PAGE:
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An Unexpected Finding of Hepatosplenomegaly in a Pediatric Patient
Clinical Pediatrics
  • Hailey C. Barootes, Western University
  • Chitra Prasad, Western University
  • C. Anthony Rupar, Western University
  • Dhandapani Ashok, Western University
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Gaucher disease (GD) is a rare autosomal recessive metabolic disorder. It is characterized by a deficiency of lysosomal glucocerebrosidase, which results in the accumulation of glycosphingolipid substrates, primarily glucosylceramide, in the phagocyte system. In GD Type 1, the liver, spleen, and bone marrow are typically affected. We report the case of a 7-year-old female with GD Type 1 who presented with hepatosplenomegaly detected incidentally following a motor vehicle accident. She was found to have concomitant thrombocytopenia and Erlenmeyer flask deformities of her lower limbs. Diagnosis was made on the basis of very low leukocyte β-glucocerebrosidase activity and elevated plasma chitotriosidase. DNA mutation studies revealed both c.1226A>G and c.116_1505 deletion (exons 3-11). The patient is currently managed with biweekly intravenous imiglucerase (Cerezyme) replacement therapy. She demonstrated resolution of thrombocytopenia and hepatosplenomegaly at 2-year follow-up. Physicians must consider this rare diagnosis in children presenting with hepatosplenomegaly to prompt timely management.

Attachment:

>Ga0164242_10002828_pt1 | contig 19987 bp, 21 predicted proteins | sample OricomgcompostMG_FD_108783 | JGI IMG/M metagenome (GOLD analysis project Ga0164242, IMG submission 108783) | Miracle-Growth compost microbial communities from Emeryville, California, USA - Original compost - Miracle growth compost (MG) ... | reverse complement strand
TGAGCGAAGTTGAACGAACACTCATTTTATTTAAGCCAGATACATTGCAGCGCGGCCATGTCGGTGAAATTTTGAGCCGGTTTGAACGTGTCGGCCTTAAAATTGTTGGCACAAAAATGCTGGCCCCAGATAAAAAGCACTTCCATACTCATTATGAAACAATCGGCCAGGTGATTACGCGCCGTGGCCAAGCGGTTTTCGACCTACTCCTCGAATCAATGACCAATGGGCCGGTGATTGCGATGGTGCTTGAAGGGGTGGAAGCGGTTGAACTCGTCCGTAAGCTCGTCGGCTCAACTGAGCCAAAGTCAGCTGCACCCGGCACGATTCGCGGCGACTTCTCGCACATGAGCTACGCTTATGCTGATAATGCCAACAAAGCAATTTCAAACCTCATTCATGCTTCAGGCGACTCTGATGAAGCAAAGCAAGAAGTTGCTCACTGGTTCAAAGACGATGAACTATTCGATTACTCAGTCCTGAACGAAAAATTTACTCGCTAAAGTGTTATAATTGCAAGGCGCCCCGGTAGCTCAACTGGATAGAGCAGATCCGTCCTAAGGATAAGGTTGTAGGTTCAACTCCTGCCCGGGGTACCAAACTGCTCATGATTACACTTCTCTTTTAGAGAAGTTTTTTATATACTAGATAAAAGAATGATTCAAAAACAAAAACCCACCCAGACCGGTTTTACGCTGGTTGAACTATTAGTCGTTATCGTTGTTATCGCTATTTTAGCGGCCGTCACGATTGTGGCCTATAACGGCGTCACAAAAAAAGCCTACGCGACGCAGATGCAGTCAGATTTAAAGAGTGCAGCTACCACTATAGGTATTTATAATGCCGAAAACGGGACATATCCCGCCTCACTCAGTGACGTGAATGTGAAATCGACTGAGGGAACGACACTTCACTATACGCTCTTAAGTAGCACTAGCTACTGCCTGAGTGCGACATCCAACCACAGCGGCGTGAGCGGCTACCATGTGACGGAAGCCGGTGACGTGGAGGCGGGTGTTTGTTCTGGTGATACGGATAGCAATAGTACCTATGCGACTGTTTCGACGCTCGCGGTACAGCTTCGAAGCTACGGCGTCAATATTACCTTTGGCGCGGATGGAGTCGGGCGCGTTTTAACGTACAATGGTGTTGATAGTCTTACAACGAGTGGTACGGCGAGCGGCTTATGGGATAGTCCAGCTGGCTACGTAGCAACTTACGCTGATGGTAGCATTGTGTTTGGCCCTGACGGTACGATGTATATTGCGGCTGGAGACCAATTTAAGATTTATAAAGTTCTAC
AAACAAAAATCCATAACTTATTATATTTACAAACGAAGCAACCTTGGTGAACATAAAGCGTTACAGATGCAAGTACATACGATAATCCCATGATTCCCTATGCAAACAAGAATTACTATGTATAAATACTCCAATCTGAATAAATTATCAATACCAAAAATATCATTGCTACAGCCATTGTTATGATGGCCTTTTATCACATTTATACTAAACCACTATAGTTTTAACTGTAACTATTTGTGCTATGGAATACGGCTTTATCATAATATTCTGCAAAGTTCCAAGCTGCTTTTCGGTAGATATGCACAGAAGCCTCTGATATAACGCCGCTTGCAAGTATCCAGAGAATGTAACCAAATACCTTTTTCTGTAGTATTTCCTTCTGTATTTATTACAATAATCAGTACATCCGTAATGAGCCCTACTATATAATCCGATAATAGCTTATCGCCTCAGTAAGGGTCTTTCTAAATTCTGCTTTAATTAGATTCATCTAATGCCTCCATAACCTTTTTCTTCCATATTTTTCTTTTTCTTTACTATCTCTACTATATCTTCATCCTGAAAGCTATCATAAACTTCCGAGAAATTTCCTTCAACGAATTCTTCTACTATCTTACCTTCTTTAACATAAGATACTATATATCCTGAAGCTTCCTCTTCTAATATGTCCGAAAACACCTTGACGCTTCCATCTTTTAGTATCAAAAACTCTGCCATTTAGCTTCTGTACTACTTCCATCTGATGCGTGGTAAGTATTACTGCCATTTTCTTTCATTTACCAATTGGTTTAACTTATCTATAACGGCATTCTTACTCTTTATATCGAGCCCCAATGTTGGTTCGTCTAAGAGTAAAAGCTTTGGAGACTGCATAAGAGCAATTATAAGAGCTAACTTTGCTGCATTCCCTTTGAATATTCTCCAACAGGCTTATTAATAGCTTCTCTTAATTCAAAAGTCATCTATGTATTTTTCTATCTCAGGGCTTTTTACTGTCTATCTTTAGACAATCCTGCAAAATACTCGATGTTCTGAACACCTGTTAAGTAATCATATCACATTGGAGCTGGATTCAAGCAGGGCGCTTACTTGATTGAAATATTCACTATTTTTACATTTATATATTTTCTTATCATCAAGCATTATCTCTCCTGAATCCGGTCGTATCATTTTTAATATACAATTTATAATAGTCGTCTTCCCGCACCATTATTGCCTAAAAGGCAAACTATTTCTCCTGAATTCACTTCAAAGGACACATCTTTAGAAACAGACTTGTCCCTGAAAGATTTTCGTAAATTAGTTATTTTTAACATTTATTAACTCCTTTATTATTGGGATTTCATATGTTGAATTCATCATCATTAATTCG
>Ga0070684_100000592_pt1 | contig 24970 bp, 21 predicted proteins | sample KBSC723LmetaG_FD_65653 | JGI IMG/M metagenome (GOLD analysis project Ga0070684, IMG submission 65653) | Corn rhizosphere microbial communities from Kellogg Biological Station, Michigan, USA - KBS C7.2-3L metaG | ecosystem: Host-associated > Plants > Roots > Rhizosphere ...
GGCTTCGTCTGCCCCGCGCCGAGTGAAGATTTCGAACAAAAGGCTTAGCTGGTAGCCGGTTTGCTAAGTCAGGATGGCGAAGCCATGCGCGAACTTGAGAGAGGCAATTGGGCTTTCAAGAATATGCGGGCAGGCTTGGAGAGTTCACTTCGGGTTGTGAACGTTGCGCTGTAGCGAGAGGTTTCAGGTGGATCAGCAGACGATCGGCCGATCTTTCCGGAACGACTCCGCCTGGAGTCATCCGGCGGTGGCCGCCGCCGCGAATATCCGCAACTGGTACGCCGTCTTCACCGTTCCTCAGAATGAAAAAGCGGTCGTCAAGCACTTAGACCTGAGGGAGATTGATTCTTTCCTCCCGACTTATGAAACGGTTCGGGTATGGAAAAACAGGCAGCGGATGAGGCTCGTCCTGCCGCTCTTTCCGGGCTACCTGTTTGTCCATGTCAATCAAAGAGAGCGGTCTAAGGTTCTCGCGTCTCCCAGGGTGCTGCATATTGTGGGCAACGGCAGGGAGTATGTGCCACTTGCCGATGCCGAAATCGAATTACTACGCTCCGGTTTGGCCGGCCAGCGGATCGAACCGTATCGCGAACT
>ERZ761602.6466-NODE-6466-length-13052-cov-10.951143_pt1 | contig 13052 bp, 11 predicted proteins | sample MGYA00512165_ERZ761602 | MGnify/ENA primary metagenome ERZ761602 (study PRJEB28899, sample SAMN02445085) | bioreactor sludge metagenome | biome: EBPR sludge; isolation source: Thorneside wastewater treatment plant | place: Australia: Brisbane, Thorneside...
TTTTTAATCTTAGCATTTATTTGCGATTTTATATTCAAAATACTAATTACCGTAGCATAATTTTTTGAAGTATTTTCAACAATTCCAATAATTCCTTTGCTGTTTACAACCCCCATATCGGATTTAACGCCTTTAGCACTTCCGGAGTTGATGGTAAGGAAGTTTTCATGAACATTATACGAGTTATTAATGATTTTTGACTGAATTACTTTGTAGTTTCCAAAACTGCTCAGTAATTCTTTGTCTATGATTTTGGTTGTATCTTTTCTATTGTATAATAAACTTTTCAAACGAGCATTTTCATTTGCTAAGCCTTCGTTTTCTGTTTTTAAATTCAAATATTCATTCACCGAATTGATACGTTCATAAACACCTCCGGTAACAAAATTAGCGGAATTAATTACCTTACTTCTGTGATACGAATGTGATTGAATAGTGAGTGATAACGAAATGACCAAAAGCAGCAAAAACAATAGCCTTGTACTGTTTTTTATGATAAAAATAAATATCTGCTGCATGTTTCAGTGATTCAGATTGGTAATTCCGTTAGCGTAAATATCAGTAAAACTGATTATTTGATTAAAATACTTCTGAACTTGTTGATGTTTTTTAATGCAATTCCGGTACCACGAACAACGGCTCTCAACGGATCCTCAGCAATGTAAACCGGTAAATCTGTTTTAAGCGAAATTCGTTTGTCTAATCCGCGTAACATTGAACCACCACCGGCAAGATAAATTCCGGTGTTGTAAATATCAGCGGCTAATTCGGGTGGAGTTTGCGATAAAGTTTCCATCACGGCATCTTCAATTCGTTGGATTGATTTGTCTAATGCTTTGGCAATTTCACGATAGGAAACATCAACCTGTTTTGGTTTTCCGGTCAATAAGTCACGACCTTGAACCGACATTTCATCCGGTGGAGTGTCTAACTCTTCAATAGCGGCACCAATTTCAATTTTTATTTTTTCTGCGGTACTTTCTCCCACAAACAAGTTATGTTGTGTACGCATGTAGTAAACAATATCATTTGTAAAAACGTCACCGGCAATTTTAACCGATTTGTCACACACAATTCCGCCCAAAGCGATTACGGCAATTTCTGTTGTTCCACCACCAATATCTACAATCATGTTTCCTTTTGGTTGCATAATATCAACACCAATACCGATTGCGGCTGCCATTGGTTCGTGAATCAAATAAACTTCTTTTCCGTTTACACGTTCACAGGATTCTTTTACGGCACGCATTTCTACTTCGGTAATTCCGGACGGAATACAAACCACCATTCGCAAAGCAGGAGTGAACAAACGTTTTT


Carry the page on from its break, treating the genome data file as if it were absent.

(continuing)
Citation Information
Hailey C. Barootes, Chitra Prasad, C. Anthony Rupar and Dhandapani Ashok. "An Unexpected Finding of Hepatosplenomegaly in a Pediatric Patient" Clinical Pediatrics Vol. 61 Iss. 1 (2022) p. 81 - 85
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